Maybe it’s because you didn’t have the dreams I had as a child,
brought on by houses replaced by ash,
thin mattresses on the living room floor,
stories of corpses floating ashore from Rwanda.
I didn’t know how to make fiction of that reality –
to make it belong to strangers too different from me to matter.
In my sleep, the pile of bodies had faces I recognized,
and the only thought in my mind was, run.
Maybe it’s because you don’t know the man I know,
who picked up my sick little boy from school
and tucked him into bed until I could come home to him.
A man covered in scars he got when he was a little boy
the day the soldiers came to his village,
and he and his bullet-riddled legs clung to his mother’s back
as she ran for the forest–for the border–
without any documents saying she could.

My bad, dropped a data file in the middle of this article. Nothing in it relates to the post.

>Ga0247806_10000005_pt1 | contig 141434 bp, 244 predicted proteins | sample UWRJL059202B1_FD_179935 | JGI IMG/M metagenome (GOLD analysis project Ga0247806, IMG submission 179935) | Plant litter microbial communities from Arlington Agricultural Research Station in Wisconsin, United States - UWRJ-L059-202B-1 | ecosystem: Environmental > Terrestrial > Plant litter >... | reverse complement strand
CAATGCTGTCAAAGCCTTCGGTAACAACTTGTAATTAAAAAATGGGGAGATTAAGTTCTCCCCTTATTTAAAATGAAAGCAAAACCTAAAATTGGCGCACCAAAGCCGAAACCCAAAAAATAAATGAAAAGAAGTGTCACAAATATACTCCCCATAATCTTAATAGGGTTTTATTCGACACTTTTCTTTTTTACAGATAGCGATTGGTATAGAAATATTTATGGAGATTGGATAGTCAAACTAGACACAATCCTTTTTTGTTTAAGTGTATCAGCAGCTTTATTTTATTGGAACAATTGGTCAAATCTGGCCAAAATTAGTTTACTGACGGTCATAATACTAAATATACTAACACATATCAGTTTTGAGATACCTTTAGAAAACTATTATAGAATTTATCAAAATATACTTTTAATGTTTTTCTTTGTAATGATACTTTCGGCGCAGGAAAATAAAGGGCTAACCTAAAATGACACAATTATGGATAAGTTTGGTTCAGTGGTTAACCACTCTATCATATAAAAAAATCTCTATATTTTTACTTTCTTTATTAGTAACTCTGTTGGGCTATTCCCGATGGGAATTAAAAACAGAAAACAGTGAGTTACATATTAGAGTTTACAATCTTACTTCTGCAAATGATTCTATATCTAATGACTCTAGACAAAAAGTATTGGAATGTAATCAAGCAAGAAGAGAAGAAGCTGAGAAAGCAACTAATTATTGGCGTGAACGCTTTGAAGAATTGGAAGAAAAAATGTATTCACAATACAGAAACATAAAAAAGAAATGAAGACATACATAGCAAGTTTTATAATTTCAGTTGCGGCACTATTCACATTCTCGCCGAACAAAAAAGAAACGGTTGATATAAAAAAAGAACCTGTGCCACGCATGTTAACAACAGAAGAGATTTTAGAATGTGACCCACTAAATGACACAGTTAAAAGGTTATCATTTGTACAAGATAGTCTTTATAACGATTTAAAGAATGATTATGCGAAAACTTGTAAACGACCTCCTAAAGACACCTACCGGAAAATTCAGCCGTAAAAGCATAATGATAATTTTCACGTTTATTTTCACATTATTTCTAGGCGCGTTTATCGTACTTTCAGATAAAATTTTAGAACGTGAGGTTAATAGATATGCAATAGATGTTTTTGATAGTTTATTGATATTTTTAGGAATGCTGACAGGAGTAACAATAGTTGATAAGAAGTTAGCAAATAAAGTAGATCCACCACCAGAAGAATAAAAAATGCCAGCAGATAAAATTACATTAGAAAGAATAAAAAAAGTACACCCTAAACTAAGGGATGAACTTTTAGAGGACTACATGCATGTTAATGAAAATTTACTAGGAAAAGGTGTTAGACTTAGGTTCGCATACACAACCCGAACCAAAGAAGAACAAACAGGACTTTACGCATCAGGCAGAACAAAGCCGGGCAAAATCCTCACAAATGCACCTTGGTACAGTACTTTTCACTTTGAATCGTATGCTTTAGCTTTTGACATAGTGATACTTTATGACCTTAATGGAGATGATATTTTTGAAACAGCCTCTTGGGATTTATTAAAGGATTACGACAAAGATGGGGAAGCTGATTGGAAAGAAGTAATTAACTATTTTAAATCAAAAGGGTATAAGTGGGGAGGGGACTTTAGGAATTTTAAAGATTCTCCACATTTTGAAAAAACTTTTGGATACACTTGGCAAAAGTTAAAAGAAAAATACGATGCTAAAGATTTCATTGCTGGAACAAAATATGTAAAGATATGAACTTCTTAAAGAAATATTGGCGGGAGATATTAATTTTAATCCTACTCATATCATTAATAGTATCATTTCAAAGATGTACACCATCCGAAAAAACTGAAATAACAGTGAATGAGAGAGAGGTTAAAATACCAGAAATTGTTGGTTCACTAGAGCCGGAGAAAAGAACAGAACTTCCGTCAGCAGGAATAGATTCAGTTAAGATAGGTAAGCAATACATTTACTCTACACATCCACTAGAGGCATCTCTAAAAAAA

Maybe it’s because you don’t know that my daughter,
when I had food poisoning and a fever of 102,
still crawled into my bed in the middle of the night
and pressed her body tight against my aching stomach
after she woke up from a bad dream
because, even when it’s inconvenient,
children need their parents.
Even brown children, like mine.
Maybe it’s because when they told you,
safely sequestered nearly 2,000 miles away,
that this was the price you had to pay
for protection from infestation,
it went down easy, like canned peaches.
It didn’t echo in your ears
like Jewish rats and Tutsi cockroaches
or rise up, bitter with bile in the back of your throat.
Maybe that’s why you railed against the injustice
faced by a leader just doing his best,
and the importance of the rule of law,
and how the man before him is to blame,
but said nothing about the children.
I gave my word to hear you out,
so I bite my tongue until it bleeds,
and wonder if the blood we share is thick enough.